Posts Tagged ‘Auckland’

Leave the suntan lotion, take the umbrella

May 4th, 2009

The news out of northeastern Brazil, my first port of call, isn’t good. Floods and mudslides from heavy rains have killed at least 14 people and made more than 60,000 homeless. The Parnaiba Delta, where I’m heading on Wednesday, is on the border of the states of Maranhao and Piaui. In Maranhao, 40,000 people are living in shelters. And meteorologists predict two more weeks of downpours!

The heavy rains are probably good for the mangroves, which like a bit of fresh water with their salty diet, but will be challenging for the three of us who are visiting the area: myself, Elaine Corets, my translator and guide, and my son Jeremy, who is coding this site until his cyber-Neolithic father gets the hang of it.

Nothing daunted, we proceed.

Return to the mangroves

May 2nd, 2009
Kayaking down Belize's Rio Grande—from the rainforests of the land to the rainforests of the sea.

Kayaking down Belize's Rio Grande—from the rainforests of the land to the rainforests of the sea.

A cold rain is drumming on my roof in Auckland as I write this first post to the Last Stands blog. In a few days I’ll be leaving the chilly temperatures of a New Zealand autumn for the sticky heat of tropical mangrove forests in Latin America and the Caribbean. It’s a journey that has been four years in the making, and I’m excited to be sharing it with you.

The idea kicked off in 2005, when I was researching mangroves for a story for National Geographic magazine. I spent six weeks wading, wallowing, boating and diving my way through mangrove forests in Belize, Bangladesh, Brazil, Tanzania, Zanzibar, Malaysia and Eritrea. I got to see some of the amazing creatures that live in mangroves (including deer and a tiger in Bangladesh – more about that in a later post). But even more importantly, I visited communities of people who rely on mangroves for their food and livelihood. Their world is disappearing. And that tragedy is the catalyst that made me want to write a book about mangroves. Now I am—and that’s what this Last Stands journey is all about.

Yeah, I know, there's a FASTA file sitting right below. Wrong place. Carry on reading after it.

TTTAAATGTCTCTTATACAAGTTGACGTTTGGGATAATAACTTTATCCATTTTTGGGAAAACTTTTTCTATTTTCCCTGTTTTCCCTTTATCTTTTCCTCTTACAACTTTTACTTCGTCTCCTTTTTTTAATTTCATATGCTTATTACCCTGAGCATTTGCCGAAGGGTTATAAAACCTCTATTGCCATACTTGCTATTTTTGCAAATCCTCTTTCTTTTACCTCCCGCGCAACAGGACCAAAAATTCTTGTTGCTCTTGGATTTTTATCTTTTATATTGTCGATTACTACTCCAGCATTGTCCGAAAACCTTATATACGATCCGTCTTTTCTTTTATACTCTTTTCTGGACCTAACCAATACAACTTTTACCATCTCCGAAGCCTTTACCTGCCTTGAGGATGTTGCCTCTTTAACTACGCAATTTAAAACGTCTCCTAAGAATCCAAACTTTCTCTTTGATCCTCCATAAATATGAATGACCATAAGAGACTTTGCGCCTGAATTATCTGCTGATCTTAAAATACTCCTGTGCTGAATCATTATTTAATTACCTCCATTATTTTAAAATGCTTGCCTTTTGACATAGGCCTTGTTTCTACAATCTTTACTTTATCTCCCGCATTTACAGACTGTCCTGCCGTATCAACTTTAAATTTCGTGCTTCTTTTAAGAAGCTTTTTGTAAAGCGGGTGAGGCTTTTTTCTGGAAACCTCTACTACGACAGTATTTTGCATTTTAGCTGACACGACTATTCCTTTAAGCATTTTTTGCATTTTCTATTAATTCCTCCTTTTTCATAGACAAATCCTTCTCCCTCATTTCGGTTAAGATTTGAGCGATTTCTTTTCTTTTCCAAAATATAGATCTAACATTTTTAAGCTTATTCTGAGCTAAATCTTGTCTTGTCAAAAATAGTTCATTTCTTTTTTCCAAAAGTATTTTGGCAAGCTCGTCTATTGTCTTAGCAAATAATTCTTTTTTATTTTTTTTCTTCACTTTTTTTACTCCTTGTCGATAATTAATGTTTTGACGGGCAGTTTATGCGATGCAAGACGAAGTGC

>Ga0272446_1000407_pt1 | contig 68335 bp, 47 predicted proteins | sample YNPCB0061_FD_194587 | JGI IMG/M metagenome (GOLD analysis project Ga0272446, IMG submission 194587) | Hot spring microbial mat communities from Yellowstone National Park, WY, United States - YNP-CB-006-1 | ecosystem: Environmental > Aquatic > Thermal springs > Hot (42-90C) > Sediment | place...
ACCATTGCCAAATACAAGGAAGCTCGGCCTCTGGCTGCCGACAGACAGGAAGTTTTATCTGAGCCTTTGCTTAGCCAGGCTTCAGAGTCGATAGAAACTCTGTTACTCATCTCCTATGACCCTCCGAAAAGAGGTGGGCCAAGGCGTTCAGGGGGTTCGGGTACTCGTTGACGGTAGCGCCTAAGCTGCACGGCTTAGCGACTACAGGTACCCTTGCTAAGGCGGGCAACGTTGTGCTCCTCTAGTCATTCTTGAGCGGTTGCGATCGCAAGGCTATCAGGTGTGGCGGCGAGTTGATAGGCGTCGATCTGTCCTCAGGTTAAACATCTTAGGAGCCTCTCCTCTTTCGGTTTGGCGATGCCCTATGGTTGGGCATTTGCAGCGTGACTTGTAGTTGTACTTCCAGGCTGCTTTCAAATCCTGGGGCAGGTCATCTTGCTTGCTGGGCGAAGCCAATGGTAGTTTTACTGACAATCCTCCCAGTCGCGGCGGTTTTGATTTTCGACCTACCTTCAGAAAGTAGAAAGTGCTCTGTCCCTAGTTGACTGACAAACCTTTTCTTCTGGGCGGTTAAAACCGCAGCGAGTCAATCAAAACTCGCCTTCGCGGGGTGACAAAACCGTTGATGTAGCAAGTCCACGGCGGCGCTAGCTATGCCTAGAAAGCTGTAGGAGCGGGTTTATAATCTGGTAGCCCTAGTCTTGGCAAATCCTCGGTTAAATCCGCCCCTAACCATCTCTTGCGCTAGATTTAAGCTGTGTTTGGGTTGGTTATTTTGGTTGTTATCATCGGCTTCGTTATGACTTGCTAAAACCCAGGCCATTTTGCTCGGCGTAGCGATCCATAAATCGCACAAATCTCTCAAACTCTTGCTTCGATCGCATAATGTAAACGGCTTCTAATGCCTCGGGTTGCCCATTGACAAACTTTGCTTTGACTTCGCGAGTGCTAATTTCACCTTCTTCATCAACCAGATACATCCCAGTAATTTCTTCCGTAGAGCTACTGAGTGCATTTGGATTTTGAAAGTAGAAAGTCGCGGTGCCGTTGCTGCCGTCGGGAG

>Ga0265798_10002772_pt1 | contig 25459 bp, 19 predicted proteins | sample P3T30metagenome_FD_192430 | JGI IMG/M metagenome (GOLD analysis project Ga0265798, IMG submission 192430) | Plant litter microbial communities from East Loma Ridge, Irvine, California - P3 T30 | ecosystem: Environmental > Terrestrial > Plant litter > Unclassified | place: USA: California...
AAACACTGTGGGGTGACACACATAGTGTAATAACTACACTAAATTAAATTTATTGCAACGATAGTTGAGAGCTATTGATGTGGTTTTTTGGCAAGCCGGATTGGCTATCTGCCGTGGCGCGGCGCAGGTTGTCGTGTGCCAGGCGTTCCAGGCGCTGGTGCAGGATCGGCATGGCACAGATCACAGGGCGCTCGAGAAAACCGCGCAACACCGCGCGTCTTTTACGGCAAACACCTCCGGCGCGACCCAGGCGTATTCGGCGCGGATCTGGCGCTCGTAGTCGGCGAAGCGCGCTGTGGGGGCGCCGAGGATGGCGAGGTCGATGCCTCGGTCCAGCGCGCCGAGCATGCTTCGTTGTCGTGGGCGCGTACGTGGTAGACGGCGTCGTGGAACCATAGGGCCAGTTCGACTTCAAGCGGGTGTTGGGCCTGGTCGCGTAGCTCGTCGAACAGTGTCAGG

It’s going to be an incredible trip. Here are just a few of the things I’m looking forward to:

Giant mangroves of the Esmeraldas

Giant mangroves of the Esmeraldas

  • visiting the giant mangroves of the Esmeraldas, in Ecuador—some of the tallest mangroves in the world
  • meeting the Ecuadorian concheras—the women and children who gather cockles from the mangroves, and whose livelihoods are taken from them by the encroachment of shrimp farms
  • taking part in a shark-tagging survey in the mangroves of Bimini Island, in the Bahamas, where an environmental battle is raging between developers and mangrove conservationists
  • discovering how the indigenous and Afro-Brazilian culture in Caravelas has incorporated mangroves into the art, dance and music of the region
  • traveling to Florida’s Ten Thousand Islands wildlife refuge by airboat with an expert in mangrove mapping
  • catching up with Candy Feller, a mangrove scientist who started her career drawing illustrations of marine life underwater—yes, underwater!—before falling in love with mangroves and going on to spend her life researching them
  • seeing a very special species of mangrove in Panama which has flowers as big as magnolia blossoms that are pollinated by hummingbirds